#4 Learn to Say No
This is a good tip for you in all aspects of your life. It certainly has been helpful for me. One day I heard a speaker say, “No is a complete sentence.” I was in awe. I can say “No” to unreasonable requests. Wow!
Sometimes you need to say no. “No, we cannot do that for the same amount of budget,” Or “No, we cannot add more scope and hit the same timeline.” Also, “No, you can’t take my subject matter expert away and expect us to function at the same level.”
I understand that the more politically correct way to discuss with your executive team is to learn that “Yes and” phrasing. “Yes, and when we add that valuable scope to the project, with the same team members, allocated in the same way, our timeline will extend by three weeks.”
Find the right way to communicate within your corporate culture, but do not agree to unreasonable requests without making the impact of those requests understood.
#5 Develop Critical Path Thinking
What I mean is to understand the critical path of your project schedule. What is driving your end date? What will happen if an activity runs late? If an activity is not on the critical path and running late, then learn what it means for that item to have slack or float. So that you know how long an item can be delayed before it will cause you to slip the target date.
#6 Communicate Effectively
Understand the needs of your stakeholders. If your sponsor is sensitive to budget increases, you must consider the best way to ask her for more money. Make sure you have a list of your stakeholders and a clear understanding of the information to share, their areas of expertise, and how they contribute to your project.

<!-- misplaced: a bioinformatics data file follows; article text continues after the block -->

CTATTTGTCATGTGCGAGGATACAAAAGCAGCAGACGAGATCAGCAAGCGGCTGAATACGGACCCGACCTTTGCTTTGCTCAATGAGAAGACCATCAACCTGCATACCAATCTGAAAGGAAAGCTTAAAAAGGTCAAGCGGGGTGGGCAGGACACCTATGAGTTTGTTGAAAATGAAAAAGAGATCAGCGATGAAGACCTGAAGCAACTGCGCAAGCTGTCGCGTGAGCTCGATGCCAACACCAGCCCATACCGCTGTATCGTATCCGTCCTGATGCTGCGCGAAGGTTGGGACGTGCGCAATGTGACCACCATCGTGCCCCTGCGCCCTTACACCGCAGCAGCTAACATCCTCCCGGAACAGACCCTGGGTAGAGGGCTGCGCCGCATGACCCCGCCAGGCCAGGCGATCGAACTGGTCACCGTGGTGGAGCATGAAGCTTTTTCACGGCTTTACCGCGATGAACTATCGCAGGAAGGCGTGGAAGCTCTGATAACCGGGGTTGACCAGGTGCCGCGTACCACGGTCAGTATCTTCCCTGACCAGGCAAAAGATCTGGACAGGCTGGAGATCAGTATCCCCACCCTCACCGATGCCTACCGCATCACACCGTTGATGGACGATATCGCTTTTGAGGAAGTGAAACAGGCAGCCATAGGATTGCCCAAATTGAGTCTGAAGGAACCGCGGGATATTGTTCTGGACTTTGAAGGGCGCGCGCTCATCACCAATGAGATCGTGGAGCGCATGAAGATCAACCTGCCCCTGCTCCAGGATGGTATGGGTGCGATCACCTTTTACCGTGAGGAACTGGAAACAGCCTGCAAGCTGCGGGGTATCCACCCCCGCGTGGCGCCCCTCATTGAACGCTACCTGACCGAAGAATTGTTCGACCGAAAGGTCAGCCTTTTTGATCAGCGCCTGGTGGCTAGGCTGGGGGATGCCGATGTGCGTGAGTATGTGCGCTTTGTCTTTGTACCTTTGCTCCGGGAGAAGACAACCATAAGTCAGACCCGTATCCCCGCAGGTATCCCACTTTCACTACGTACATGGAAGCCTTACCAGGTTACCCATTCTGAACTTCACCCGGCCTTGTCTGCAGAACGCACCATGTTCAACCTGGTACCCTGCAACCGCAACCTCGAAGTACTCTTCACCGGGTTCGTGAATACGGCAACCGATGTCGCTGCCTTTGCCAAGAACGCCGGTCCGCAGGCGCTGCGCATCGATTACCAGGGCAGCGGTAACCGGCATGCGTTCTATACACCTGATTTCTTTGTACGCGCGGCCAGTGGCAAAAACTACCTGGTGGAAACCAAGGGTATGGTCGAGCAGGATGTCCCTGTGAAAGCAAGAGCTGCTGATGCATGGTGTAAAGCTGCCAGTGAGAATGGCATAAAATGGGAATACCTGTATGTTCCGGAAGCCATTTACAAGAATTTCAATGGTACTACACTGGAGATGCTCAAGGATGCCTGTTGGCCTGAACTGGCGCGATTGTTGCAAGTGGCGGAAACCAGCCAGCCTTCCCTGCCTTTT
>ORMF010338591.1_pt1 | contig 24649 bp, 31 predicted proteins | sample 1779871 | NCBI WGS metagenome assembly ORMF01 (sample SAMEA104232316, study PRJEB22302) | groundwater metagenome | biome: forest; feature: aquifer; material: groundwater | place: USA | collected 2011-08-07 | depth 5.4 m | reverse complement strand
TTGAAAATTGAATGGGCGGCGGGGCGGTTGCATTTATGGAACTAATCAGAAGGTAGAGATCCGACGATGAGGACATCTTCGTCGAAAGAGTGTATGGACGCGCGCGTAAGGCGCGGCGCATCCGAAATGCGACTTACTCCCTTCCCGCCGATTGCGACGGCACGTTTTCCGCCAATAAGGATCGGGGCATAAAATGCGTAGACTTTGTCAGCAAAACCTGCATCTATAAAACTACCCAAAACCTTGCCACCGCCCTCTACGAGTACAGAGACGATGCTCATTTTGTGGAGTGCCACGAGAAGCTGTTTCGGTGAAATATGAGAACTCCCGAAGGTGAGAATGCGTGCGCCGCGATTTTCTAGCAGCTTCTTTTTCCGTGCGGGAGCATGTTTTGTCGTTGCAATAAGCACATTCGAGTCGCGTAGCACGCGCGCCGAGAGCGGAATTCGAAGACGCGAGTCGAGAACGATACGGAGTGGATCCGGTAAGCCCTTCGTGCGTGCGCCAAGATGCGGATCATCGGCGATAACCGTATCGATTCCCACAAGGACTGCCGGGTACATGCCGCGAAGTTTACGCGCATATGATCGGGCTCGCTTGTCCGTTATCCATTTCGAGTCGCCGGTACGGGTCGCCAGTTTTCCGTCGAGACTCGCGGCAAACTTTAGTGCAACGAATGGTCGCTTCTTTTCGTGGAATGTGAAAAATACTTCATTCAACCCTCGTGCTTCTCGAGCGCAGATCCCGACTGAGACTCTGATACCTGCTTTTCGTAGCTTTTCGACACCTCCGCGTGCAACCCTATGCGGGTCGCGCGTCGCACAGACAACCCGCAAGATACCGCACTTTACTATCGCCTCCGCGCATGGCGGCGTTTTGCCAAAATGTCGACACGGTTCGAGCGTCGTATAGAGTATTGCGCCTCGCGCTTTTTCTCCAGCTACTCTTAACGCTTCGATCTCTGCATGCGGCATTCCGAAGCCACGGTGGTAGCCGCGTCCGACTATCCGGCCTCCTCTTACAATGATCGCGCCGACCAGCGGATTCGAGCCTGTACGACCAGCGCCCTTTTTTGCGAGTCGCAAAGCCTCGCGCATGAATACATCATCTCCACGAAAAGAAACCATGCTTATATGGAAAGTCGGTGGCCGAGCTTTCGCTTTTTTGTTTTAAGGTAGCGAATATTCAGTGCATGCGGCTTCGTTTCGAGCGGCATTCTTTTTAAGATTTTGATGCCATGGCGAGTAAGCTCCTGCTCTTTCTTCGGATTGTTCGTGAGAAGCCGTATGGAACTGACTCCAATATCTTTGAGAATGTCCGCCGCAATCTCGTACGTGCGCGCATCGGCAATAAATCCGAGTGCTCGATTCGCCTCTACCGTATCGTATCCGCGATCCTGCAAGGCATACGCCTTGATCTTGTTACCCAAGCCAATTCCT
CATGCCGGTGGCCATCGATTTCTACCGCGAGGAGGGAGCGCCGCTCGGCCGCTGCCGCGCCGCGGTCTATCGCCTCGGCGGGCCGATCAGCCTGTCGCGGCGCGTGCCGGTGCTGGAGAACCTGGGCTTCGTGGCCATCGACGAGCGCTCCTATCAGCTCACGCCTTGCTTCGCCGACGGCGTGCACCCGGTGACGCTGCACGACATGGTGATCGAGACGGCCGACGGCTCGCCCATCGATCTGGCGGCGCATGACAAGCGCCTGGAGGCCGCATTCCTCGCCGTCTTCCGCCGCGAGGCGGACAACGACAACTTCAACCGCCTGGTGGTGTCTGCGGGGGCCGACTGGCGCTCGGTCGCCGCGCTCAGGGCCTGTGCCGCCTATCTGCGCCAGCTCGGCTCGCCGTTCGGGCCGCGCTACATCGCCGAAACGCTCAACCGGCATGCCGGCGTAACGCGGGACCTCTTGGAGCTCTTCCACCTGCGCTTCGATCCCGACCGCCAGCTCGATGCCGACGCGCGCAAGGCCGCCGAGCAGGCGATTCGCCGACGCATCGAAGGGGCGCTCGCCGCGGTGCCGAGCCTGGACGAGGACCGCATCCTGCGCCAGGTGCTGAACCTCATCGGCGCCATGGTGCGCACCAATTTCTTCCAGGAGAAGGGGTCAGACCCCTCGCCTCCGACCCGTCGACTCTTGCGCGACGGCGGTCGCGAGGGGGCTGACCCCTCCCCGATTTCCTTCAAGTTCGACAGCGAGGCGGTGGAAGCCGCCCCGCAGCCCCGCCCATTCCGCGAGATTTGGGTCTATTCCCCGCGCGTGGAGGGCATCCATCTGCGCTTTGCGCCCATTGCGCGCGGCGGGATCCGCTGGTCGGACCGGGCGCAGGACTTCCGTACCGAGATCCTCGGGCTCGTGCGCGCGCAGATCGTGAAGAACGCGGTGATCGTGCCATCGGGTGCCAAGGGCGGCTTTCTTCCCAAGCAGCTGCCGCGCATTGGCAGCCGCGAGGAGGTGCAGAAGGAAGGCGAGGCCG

Map important project milestones to your project communication plan. Critical communications are part of your schedule. Follow that schedule and make updates to improve the quality of your communications and build stakeholder relationships.
#7 Use Your Time Effectively
You have the same 24 hours in a day as everyone else. You are trying to navigate roadblocks and make everything easier for your team; remember, you have things on your to-do list. Plan your time as well as you can. If you need to take a time management course – then do it! Continuous improvement applies to you and your skillset too. Most of us can benefit from a regular assessment of how we spend our time.
#8 Use Your Intuition
If you are a Marvel fan, and specifically a fan of Spiderman, use your Spidey senses. When you have a feeling that something doesn’t seem right. Or that something is off, investigate. Don’t ignore something just because you can’t find any signs that support your suspicions.
If you feel uneasy about something, it is better to do some research. Maybe that funny feeling in your stomach was just too much spicy food at lunch.
Better too much spice than to ignore that funny feeling and then realize there was a problem, and you didn’t research it. Trust your gut, as the saying goes.